7. #6
    Quote Originally Posted by Bern View Post
    I have been watching this story, but didn't post any updates here as it didn't look like anyone was interested:

    http://www.ronpaulforums.com/showthr...=1#post7201829
    Quote Originally Posted by Bern View Post
    After the big 3 bank failures early this year, the Fed created the BTFP program to support the banks. The BTFP was touted as a temporary measure that is supposed to end in March 2024. However, it looks like a lot of banks are going to be in trouble without it.
    And according to the article in the OP, the BTFP program may not be lucrative enough to save smaller regional banks, but will result in the JP Morgan-Chase-Chemical-Bear Sterns-Bank One-Washington Mutual-First Republic Corp buying up more regional banks.

    One big bank. Imagine that?

    Remember that at the end of the day, the Fed doesn’t care how the crisis is “resolved,” just as long as there are no riots in the streets. If the bomb can be diffused by the three biggest banks swallowing everyone else, the Fed is happy to make that happen and supercharging the BTFP helps that along.

    After all, Treasury Secretary man-hands Janet Yellen has explicitly said further “consolidation” in the banking sector would be a good thing. Maybe it’s all “part of the plan…”
    "Foreign aid is taking money from the poor people of a rich country, and giving it to the rich people of a poor country." - Ron Paul
    "Beware the Military-Industrial-Financial-Pharma-Corporate-Internet-Media-Government Complex." - B4L update of General Dwight D. Eisenhower
    "Debt is the drug, Wall St. Banksters are the dealers, and politicians are the addicts." - B4L
    "Totally free immigration? I've never taken that position. I believe in national sovereignty." - Ron Paul

    Proponent of real science.
    The views and opinions expressed here are solely my own, and do not represent this forum or any other entities or persons.

  8. #7
    Tangentially related:
    Federal Reserve Bank of Dallas President Lorie Logan said the US central bank may need to slow down the pace at which it shrinks its portfolio of assets amid scarcer liquidity in financial markets.

    While liquidity and bank reserves in the financial system are still more than ample, she said, individual banks could start to see liquidity constraints, especially as balances in the Fed’s overnight reverse repurchase facility fall. Logan said it’s now “appropriate” to begin discussing the parameters around a Fed decision to slow the pace of its balance-sheet runoff.
    ...
    https://www.bloomberg.com/news/artic...-repo-dwindles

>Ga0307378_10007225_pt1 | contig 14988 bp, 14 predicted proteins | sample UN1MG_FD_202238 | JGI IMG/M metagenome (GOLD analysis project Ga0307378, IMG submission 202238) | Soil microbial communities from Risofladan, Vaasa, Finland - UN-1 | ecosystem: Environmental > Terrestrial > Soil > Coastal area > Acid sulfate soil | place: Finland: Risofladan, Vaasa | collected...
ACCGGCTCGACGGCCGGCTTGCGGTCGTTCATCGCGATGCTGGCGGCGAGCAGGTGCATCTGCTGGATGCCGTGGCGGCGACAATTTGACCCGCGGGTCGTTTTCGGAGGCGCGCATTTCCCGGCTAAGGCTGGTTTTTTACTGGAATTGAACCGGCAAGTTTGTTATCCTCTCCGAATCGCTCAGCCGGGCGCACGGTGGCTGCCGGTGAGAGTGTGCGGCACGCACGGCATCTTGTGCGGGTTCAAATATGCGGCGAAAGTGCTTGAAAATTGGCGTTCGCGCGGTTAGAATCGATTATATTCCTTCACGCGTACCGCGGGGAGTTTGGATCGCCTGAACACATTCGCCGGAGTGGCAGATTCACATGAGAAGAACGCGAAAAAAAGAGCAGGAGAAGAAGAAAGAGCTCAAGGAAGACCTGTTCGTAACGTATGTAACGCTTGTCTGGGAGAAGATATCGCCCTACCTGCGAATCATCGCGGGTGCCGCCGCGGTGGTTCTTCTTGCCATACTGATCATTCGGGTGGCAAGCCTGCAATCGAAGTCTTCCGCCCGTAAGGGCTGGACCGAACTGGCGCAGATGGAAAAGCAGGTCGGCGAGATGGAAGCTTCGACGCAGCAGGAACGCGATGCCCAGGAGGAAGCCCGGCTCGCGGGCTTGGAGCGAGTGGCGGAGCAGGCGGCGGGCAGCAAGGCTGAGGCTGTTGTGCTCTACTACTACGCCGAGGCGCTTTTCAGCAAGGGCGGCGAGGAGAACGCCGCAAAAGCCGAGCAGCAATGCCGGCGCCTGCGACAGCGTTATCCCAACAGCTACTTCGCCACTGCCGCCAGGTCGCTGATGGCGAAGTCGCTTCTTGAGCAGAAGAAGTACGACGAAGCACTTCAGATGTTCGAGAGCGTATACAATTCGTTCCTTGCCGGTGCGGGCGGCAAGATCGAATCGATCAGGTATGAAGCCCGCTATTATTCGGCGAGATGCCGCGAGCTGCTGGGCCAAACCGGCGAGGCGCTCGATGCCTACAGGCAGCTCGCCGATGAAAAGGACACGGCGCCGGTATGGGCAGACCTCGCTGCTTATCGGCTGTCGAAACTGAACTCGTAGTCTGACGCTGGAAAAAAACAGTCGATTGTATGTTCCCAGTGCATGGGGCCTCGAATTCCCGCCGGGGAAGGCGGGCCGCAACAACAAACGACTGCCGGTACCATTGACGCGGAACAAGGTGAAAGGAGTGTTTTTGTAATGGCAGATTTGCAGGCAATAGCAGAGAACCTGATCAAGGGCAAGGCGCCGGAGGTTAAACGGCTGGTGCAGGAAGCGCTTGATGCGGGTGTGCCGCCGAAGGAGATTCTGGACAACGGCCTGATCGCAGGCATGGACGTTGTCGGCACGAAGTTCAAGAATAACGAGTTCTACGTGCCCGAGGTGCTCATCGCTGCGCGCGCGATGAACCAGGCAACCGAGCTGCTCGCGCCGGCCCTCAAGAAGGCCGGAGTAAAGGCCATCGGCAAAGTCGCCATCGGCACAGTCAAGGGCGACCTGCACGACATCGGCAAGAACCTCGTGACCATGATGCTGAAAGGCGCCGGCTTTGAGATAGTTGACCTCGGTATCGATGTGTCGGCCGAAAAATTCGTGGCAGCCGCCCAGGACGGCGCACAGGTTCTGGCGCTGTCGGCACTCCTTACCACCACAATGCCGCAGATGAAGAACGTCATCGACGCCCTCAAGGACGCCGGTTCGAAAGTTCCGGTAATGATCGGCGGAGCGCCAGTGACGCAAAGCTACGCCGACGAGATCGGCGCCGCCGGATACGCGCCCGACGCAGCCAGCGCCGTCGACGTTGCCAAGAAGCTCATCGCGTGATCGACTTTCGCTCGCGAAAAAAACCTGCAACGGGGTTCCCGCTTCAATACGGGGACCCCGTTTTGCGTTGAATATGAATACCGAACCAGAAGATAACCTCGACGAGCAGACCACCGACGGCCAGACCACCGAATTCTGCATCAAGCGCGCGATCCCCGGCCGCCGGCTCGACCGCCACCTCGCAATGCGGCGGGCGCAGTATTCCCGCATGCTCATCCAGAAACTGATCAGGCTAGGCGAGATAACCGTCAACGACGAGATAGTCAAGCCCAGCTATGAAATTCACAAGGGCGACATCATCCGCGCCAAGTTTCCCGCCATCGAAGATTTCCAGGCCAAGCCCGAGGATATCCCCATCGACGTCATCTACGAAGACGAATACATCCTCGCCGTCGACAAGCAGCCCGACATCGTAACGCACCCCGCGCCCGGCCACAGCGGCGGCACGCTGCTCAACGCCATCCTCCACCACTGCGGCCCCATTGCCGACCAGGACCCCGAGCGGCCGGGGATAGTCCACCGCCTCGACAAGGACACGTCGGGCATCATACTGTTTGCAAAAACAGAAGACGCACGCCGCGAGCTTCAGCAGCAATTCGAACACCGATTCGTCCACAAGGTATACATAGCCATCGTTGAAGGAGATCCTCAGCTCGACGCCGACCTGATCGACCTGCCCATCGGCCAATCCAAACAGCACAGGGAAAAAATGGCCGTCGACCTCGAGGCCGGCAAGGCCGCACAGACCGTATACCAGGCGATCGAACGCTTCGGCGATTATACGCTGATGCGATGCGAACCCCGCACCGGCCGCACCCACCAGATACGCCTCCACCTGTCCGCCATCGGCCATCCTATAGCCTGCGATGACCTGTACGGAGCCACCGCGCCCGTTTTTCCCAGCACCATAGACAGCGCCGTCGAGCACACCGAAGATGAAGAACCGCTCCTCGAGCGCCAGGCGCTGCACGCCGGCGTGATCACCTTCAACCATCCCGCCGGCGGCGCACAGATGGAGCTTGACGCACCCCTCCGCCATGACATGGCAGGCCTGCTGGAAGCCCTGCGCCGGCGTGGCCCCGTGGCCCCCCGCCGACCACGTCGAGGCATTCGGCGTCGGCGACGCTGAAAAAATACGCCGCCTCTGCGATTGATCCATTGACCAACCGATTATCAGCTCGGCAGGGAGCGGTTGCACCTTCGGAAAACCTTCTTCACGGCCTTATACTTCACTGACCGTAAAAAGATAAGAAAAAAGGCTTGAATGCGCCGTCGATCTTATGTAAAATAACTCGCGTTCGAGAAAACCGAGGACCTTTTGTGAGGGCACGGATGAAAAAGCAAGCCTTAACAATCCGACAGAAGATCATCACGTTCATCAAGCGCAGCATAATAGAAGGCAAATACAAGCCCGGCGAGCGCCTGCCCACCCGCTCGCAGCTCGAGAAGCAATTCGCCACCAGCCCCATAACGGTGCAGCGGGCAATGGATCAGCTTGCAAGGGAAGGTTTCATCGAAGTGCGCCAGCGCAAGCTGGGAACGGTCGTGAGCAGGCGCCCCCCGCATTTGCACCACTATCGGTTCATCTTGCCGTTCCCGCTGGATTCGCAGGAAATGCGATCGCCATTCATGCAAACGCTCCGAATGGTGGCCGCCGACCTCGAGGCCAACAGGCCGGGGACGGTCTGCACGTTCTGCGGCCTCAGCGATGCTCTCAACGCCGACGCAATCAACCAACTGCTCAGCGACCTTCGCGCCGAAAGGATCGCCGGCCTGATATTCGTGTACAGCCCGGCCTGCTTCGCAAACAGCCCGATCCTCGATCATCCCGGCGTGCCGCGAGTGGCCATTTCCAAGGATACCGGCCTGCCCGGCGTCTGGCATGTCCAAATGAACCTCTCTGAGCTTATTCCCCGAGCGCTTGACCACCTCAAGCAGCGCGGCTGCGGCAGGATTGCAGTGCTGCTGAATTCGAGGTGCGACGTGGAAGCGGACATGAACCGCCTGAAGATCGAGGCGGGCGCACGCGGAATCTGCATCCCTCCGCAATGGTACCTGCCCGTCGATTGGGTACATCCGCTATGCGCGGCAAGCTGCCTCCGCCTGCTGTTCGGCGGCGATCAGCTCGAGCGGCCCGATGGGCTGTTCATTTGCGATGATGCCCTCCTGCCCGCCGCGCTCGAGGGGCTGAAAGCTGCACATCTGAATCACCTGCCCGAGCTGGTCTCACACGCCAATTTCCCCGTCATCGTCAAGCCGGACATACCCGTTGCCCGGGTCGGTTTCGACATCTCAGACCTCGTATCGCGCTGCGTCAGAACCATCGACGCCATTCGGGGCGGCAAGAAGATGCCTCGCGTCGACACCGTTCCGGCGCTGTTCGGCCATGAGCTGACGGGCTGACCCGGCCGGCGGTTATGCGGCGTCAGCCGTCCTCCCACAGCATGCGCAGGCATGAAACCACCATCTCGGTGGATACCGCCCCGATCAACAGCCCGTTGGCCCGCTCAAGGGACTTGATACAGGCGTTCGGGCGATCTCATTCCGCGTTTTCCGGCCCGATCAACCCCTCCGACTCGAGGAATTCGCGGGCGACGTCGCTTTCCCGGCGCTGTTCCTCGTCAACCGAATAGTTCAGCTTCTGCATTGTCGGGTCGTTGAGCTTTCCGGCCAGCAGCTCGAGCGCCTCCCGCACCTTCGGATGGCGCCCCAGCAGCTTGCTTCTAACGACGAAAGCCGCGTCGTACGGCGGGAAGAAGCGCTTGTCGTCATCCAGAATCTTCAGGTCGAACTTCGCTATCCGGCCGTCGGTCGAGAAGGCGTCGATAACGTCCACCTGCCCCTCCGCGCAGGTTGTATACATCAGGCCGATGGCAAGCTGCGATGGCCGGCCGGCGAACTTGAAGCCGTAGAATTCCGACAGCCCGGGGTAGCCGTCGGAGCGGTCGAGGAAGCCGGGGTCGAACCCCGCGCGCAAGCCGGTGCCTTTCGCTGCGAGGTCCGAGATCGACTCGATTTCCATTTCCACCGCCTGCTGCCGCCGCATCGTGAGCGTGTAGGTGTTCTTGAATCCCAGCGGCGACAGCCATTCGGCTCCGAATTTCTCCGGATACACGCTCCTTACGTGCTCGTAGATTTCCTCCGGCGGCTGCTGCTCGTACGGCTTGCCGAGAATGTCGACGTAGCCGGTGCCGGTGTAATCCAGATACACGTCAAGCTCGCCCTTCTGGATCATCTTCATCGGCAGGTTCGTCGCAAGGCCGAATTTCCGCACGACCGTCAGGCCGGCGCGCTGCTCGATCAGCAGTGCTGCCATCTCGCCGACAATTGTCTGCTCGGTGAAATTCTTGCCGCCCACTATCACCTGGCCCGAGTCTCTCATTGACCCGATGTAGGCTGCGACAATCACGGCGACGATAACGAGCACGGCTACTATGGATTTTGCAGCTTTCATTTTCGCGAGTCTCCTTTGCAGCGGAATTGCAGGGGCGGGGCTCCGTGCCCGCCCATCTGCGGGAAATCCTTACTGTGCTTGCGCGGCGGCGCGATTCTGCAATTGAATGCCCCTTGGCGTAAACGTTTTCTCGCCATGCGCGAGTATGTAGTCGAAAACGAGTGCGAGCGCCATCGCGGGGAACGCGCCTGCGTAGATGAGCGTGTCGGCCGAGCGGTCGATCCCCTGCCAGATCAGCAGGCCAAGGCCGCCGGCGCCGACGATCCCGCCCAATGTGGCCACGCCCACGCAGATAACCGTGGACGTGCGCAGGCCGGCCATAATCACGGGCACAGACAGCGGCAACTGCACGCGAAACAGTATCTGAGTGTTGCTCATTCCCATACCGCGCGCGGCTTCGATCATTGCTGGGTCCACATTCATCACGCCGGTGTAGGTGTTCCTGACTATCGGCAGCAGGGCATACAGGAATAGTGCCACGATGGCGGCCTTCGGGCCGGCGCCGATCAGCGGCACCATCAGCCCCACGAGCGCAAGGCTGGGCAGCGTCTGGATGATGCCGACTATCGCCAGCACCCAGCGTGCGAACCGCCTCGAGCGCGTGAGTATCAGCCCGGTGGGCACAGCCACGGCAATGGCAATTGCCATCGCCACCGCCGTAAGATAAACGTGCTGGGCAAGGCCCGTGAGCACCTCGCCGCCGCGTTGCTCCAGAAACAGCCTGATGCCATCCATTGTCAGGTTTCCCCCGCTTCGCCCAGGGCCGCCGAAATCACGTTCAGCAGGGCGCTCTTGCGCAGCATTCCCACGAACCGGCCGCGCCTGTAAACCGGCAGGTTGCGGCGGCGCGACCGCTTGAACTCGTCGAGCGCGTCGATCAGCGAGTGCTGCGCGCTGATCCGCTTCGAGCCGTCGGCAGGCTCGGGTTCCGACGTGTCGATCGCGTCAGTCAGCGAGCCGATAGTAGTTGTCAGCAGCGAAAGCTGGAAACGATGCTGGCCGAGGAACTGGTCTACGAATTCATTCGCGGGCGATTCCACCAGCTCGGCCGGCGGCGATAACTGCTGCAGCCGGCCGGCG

Banks having more liquidity problems that the BTFP stealth bailout isn't resolving. Fed having to pivot on QT. Balance sheet explosion was not transient. The Fed has to choose: stoke inflation (allow massive QE to normalize) or kill banks. They will choose door #2. Fed to America: Don't be poor.

  9. #8
    I've noticed a LOT of new Chase branches at important intersections in suburban neighborhoods.

    God knows what their true purposes are.

    Chase is a subsidiary of the Fed owner, the Bank of London.
    "When Sombart says: "Capitalism is born from the money-loan", I should like to add to this: Capitalism actually exists only in the money-loan;" - Theodor Fritsch



  10. Remove this section of ads by registering.
  11. #9
    Quote Originally Posted by Snowball View Post
    I've noticed a LOT of new Chase branches at important intersections in suburban neighborhoods.

    God knows what their true purposes are.

    Chase is a subsidiary of the Fed owner, the Bank of London.
    Easy. One global central bank using a global digital currency. That's their dream. The bigger the bank vault, the more looters that can fit in...
    "Foreign aid is taking money from the poor people of a rich country, and giving it to the rich people of a poor country." - Ron Paul
    "Beware the Military-Industrial-Financial-Pharma-Corporate-Internet-Media-Government Complex." - B4L update of General Dwight D. Eisenhower
    "Debt is the drug, Wall St. Banksters are the dealers, and politicians are the addicts." - B4L
    "Totally free immigration? I've never taken that position. I believe in national sovereignty." - Ron Paul

    Proponent of real science.
    The views and opinions expressed here are solely my own, and do not represent this forum or any other entities or persons.

  12. #10
    Quote Originally Posted by Brian4Liberty View Post
    Easy. One global central bank using a global digital currency. That's their dream. The bigger the bank vault, the more looters that can fit in...
    I meant the physical locations they keep putting up. The branches. Nearing 5,000 in the U.S
    Quite a footprint. They are buying locations in lots at key routes and intersections that never had banks before.